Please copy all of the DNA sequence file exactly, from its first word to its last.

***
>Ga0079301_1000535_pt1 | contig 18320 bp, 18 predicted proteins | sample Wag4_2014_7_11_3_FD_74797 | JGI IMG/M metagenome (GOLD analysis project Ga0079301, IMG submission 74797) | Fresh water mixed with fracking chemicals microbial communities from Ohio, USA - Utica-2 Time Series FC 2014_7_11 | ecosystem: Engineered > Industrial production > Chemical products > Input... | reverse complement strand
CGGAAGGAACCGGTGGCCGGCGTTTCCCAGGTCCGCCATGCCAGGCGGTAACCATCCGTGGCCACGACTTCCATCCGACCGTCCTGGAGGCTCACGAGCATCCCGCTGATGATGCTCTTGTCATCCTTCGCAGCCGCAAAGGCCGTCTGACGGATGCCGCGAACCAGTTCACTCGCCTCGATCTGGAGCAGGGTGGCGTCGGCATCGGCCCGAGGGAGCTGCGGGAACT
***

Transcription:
>Ga0079301_1000535_pt1 | contig 18320 bp, 18 predicted proteins | sample Wag4_2014_7_11_3_FD_74797 | JGI IMG/M metagenome (GOLD analysis project Ga0079301, IMG submission 74797) | Fresh water mixed with fracking chemicals microbial communities from Ohio, USA - Utica-2 Time Series FC 2014_7_11 | ecosystem: Engineered > Industrial production > Chemical products > Input... | reverse complement strand
CGGAAGGAACCGGTGGCCGGCGTTTCCCAGGTCCGCCATGCCAGGCGGTAACCATCCGTGGCCACGACTTCCATCCGACCGTCCTGGAGGCTCACGAGCATCCCGCTGATGATGCTCTTGTCATCCTTCGCAGCCGCAAAGGCCGTCTGACGGATGCCGCGAACCAGTTCACTCGCCTCGATCTGGAGCAGGGTGGCGTCGGCATCGGCCCGAGGGAGCTGCGGGAACT